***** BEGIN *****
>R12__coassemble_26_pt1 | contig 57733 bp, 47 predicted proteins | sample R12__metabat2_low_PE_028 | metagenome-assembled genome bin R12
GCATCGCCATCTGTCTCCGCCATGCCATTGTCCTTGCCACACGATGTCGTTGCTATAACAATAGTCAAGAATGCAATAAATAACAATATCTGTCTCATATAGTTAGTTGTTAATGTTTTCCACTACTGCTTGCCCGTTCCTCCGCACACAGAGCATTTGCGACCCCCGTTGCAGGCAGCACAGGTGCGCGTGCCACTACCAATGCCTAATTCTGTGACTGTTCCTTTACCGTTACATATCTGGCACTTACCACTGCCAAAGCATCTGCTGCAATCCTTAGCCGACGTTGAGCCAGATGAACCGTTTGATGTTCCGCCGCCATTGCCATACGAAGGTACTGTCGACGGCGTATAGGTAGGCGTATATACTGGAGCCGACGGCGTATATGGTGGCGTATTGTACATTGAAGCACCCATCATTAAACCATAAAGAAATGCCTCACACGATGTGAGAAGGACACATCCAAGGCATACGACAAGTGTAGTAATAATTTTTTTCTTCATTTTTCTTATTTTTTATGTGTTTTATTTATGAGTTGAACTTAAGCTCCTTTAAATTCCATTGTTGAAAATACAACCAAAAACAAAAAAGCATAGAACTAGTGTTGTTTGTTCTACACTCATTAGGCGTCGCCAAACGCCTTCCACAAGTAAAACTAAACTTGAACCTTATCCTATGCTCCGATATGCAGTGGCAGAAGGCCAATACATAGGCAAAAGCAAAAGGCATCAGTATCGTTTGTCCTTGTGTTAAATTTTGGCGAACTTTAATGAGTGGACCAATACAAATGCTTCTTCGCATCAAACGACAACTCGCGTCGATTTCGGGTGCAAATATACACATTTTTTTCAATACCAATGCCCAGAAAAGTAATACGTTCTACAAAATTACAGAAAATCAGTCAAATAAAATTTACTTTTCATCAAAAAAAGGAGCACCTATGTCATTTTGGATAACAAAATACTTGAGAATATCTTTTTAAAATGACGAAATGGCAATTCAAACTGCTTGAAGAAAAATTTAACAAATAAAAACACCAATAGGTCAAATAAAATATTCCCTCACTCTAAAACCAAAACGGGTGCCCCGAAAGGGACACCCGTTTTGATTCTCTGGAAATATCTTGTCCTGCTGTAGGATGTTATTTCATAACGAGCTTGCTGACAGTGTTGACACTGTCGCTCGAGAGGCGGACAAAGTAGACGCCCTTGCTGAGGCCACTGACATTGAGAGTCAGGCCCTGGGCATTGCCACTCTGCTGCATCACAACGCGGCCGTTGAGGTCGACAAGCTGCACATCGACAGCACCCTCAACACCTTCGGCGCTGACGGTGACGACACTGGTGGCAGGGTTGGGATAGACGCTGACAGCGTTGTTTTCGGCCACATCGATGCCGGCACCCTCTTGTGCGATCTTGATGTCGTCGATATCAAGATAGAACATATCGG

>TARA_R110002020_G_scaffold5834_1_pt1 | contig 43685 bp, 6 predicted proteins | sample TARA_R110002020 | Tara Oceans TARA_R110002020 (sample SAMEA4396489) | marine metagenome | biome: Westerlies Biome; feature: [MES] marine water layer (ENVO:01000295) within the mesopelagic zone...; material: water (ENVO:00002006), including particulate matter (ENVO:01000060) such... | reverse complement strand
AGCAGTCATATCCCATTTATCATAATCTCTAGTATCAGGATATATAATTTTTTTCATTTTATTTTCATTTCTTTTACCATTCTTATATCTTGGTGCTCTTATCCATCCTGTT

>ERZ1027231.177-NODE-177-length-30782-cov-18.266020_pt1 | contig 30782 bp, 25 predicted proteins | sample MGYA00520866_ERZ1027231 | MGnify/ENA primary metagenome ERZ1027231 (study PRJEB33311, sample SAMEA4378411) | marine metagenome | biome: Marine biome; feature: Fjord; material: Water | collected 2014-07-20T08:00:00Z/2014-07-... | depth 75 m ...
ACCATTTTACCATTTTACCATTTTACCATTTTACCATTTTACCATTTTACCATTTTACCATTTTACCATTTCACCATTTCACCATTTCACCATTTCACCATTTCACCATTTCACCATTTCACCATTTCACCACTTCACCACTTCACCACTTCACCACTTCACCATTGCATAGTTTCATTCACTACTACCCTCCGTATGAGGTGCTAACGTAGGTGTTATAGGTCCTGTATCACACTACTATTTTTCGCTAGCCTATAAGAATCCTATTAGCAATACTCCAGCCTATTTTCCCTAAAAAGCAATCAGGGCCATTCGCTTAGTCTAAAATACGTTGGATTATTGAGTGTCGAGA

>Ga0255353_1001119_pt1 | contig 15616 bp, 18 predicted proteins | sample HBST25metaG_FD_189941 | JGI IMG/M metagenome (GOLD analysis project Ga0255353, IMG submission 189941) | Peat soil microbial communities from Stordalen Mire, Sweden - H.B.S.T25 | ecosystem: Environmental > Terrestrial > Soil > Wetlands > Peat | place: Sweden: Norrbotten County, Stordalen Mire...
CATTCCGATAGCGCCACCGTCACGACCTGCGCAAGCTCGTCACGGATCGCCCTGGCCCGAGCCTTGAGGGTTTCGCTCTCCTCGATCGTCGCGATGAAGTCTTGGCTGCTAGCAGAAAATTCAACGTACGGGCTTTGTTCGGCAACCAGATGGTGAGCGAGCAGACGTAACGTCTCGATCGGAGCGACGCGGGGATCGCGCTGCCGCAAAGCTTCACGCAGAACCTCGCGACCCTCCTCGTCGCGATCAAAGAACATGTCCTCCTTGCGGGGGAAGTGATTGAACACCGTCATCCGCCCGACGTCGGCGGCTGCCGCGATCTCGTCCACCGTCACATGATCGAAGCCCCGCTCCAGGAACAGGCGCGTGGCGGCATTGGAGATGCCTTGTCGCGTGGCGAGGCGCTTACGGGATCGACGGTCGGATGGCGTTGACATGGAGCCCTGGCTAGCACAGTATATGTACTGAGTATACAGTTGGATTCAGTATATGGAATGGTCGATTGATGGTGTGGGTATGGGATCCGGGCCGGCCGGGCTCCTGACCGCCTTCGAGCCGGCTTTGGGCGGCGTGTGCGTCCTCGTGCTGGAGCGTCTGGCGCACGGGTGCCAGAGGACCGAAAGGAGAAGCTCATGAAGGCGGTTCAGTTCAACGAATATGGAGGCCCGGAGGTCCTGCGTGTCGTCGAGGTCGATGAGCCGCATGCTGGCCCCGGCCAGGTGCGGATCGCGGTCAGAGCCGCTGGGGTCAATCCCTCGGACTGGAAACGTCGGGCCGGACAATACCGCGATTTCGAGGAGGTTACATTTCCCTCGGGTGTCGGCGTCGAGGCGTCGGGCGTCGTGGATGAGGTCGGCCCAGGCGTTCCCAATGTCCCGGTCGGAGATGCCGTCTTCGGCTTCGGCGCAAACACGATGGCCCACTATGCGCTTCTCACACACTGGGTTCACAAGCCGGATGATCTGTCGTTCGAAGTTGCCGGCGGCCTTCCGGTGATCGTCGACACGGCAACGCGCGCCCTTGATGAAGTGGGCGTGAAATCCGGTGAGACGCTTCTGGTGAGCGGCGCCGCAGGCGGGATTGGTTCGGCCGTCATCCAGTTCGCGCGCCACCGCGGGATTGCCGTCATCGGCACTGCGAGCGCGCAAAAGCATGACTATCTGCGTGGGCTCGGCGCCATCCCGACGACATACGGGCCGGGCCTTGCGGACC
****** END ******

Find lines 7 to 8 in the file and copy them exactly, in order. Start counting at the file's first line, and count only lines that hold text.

>Ga0255353_1001119_pt1 | contig 15616 bp, 18 predicted proteins | sample HBST25metaG_FD_189941 | JGI IMG/M metagenome (GOLD analysis project Ga0255353, IMG submission 189941) | Peat soil microbial communities from Stordalen Mire, Sweden - H.B.S.T25 | ecosystem: Environmental > Terrestrial > Soil > Wetlands > Peat | place: Sweden: Norrbotten County, Stordalen Mire...
CATTCCGATAGCGCCACCGTCACGACCTGCGCAAGCTCGTCACGGATCGCCCTGGCCCGAGCCTTGAGGGTTTCGCTCTCCTCGATCGTCGCGATGAAGTCTTGGCTGCTAGCAGAAAATTCAACGTACGGGCTTTGTTCGGCAACCAGATGGTGAGCGAGCAGACGTAACGTCTCGATCGGAGCGACGCGGGGATCGCGCTGCCGCAAAGCTTCACGCAGAACCTCGCGACCCTCCTCGTCGCGATCAAAGAACATGTCCTCCTTGCGGGGGAAGTGATTGAACACCGTCATCCGCCCGACGTCGGCGGCTGCCGCGATCTCGTCCACCGTCACATGATCGAAGCCCCGCTCCAGGAACAGGCGCGTGGCGGCATTGGAGATGCCTTGTCGCGTGGCGAGGCGCTTACGGGATCGACGGTCGGATGGCGTTGACATGGAGCCCTGGCTAGCACAGTATATGTACTGAGTATACAGTTGGATTCAGTATATGGAATGGTCGATTGATGGTGTGGGTATGGGATCCGGGCCGGCCGGGCTCCTGACCGCCTTCGAGCCGGCTTTGGGCGGCGTGTGCGTCCTCGTGCTGGAGCGTCTGGCGCACGGGTGCCAGAGGACCGAAAGGAGAAGCTCATGAAGGCGGTTCAGTTCAACGAATATGGAGGCCCGGAGGTCCTGCGTGTCGTCGAGGTCGATGAGCCGCATGCTGGCCCCGGCCAGGTGCGGATCGCGGTCAGAGCCGCTGGGGTCAATCCCTCGGACTGGAAACGTCGGGCCGGACAATACCGCGATTTCGAGGAGGTTACATTTCCCTCGGGTGTCGGCGTCGAGGCGTCGGGCGTCGTGGATGAGGTCGGCCCAGGCGTTCCCAATGTCCCGGTCGGAGATGCCGTCTTCGGCTTCGGCGCAAACACGATGGCCCACTATGCGCTTCTCACACACTGGGTTCACAAGCCGGATGATCTGTCGTTCGAAGTTGCCGGCGGCCTTCCGGTGATCGTCGACACGGCAACGCGCGCCCTTGATGAAGTGGGCGTGAAATCCGGTGAGACGCTTCTGGTGAGCGGCGCCGCAGGCGGGATTGGTTCGGCCGTCATCCAGTTCGCGCGCCACCGCGGGATTGCCGTCATCGGCACTGCGAGCGCGCAAAAGCATGACTATCTGCGTGGGCTCGGCGCCATCCCGACGACATACGGGCCGGGCCTTGCGGACC